The Third Gender and Spirituality

 By Tanima Narang, GNLU

Editor’s Note: In the Indian subcontinent, e.g., the Hijras are believed by many to have extraordinary powers, through which they can bless individuals or curse them. This gives Hijras an extraordinary space in the social order, and accepted Indians still welcome Hijras to look for their gifts on significant events, eg- new baby, marriage, etc.

The third gender has been credited mystical powers by most indigenous societies.1  To Hindus, this is joined with the love of Bahuchara Mata, a Hindu goddess. They accept that the powers of the ladylike part of the goddess stream in a practically shamanic path through the “hijras”.

According to folklore, Bahachura mata and her sisters were of the charan caste and were on a trip with a band when a raider named Bapiya struck their troop. It was regular practice around charan men and ladies, if overpowered by their adversaries, not to surrender, but to kill themselves instead. Shedding the blood of charan was viewed as a grievous sin. The point when Bapiya struck the band, Bahuchara and her sisters proclaimed tragu and cut their breasts. Legend tells that Bapiya was cursed and became impotent. The curse was lifted only when he worshiped Bahuchara Mata by dressing and acting like a woman.2 Today Bahuchara Mata is a recognized patroness of—and revered by—the hijra group in India. In spite of the fact that huge numbers of her devotees believe in peacefulness and think about executing of all creatures and animals a sin, verifiably Bahuchara Mata was, similar to numerous Hindu +divine beings and goddesses, the beneficiary of many sacrifices.

The Hindu god Shiva is known to have numerous attributes. One such is the Hermaphrodite. He is often referred to as Ardhanarisvara, with a double male and female nature. The Puranic masterminds deciphered this bisexual part of the Lord Shiva in different ways. One such image outflow is the Phalus (the male conceptive part) and the Yoni (the female regenerative part). The Puraanas additionally utilize an alternate more conciliatory imagery to embody the bisexual normal for Shiva, as stated by which the bisexual is the encapsulation of the vast present, through which the universe rose up out of Shiva.3

Muslims believe that every prayer done by a faithful hijra will be fulfilled because they are specially blessed as a compensation for the fact that they are denied the ability to have children and a “normal” family life as a born woman. At the time of the conception of Christ, cliques of men dedicated to a goddess prospered all around the wide district stretching out from the Mediterranean to south Asia. While Galli (eunuch priests) were missionizing the Roman Empire, kalû, kurgarrû, and assinnu (also transgender and eunuch priests), kept on doing aged customs in the sanctuaries of Mesopotamia, and the third-sex antecedents of the hijra were plainly apparent. There were also eunuch ministers of Artemis at Ephesus, the western Semitic Qedeshim 4 and the male “sanctuary whores” known from the Hebrew Bible and Ugaritic writings of the late second thousand years. Past India, current ethnographic writing archives sexual orientation variant shaman-ministers all around southeast Asia, Borneo, and Sulawesi. All these parts impart the attributes of commitment to a goddess, gender transgression and receptive anal sex, ecstatic ritual techniques (for healing, in the case of galli and Mesopotamian priests, and fertility in the case of hijra), and actual (or symbolic) castration.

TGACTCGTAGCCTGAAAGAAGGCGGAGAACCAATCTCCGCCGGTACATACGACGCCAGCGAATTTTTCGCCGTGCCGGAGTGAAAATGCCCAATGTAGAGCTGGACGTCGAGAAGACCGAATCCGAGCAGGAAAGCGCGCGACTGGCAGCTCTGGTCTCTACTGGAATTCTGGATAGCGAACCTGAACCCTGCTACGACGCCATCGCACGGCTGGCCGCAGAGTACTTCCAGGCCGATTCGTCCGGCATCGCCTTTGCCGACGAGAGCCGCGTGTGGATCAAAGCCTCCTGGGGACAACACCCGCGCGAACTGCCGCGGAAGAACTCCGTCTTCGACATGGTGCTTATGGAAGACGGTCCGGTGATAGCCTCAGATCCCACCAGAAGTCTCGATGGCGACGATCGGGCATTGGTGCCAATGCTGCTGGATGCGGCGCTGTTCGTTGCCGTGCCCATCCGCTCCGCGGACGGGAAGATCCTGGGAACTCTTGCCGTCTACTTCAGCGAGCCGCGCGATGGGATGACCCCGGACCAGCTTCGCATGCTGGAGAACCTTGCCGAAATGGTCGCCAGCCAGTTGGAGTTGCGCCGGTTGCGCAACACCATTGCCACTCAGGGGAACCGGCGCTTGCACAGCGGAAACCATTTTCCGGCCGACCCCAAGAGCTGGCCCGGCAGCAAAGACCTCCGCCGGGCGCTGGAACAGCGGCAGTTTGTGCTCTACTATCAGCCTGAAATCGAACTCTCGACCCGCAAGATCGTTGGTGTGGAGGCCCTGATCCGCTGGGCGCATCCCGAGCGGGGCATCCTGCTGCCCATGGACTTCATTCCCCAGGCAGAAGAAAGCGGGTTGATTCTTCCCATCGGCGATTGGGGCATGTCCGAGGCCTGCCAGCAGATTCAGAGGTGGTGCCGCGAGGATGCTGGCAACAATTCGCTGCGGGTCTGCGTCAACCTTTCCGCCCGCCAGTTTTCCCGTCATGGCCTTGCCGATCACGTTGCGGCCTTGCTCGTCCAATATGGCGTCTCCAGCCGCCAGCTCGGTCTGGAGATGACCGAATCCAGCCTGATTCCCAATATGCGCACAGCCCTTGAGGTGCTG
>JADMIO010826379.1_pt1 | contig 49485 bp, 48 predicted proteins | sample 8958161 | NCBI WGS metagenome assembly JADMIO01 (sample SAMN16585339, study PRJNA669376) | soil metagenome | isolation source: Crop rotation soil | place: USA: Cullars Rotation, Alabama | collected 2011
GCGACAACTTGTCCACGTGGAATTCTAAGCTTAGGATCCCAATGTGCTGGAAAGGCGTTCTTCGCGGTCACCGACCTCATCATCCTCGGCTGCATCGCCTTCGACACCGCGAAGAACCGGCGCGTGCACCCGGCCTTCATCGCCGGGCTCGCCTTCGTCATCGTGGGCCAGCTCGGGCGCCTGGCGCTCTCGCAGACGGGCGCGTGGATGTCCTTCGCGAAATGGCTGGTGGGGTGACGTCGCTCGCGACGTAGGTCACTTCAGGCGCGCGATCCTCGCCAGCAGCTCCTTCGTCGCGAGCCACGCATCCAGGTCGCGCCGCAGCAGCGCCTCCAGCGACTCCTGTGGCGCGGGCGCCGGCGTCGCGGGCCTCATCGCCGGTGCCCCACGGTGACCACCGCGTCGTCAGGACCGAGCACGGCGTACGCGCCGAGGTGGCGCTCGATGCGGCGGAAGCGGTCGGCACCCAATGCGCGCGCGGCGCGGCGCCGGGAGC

It might be not difficult to release the various references to galli in aged expositive expression, both Christian and Pagan, as exoticisms comparable to today’s interest with sex transgression as proved by movies such as M. Butterfly and The Crying Game. Dissimilar to the cutting edge figure of the transvestite, in any case, galli were part of an official Roman state religion with signs in all aspects of the Greco-Roman world and at each level of social order. One finds the Roman elite worshiping Cybele with bloody animal sacrifices directed by state-selected archigalli; regular freedman and plebians forming friendly fraternities, for example, the Dendrophori and Canophori, to perform different parts in her yearly celebrations, and the poor and slaves swept up by the frenzy of her ceremonies, regularly to the shock and alarm of their superiors.5

The greater part of the more established world religions recognized their gods as bisexual and entire gendered. Ardhanarisvara in Hinduism, Avalokitesvara and Kuan Yin in Buddhism, and Dionysus in the Greek pantheon are cases of this. Divine hermaphrodism is reflected in resulting representations of avatars, for example, Sri Krisna in Vedanta, Lan Ts’ai Ho in Taoist China. In the Qabbalah, Adam reflected a bisexual God before the part into Eve and resulting transgress. Likewise with numerous nobles, the Pharaohs of Egypt copied their divine beings, which were for the most part hermaphroditic all around Africa. Holy messengers and Faeries too, are normally discerned as gender ambiguous creatures.6 The reflections of Transgender Spirit are ancient and profound.

Edited by Hariharan Kumar

1. Toward the Undivided – Sacred Sex, The Hermaphrodite, and the Dual Nature of God

2. Pattanaik, Devdutt (2002). The Man Who was a Woman and Other Queer Tales from Hindu Lore. Haworth Press, Binghamton, NY, USA. p. 165.

3. Vensus A. George. 2008. Paths to the Divine: Ancient and Indian. CRVP. P. 271.

4. Qedeshim means “pagan ministers and/or male prostitutes.”


6. Holly Boswell.

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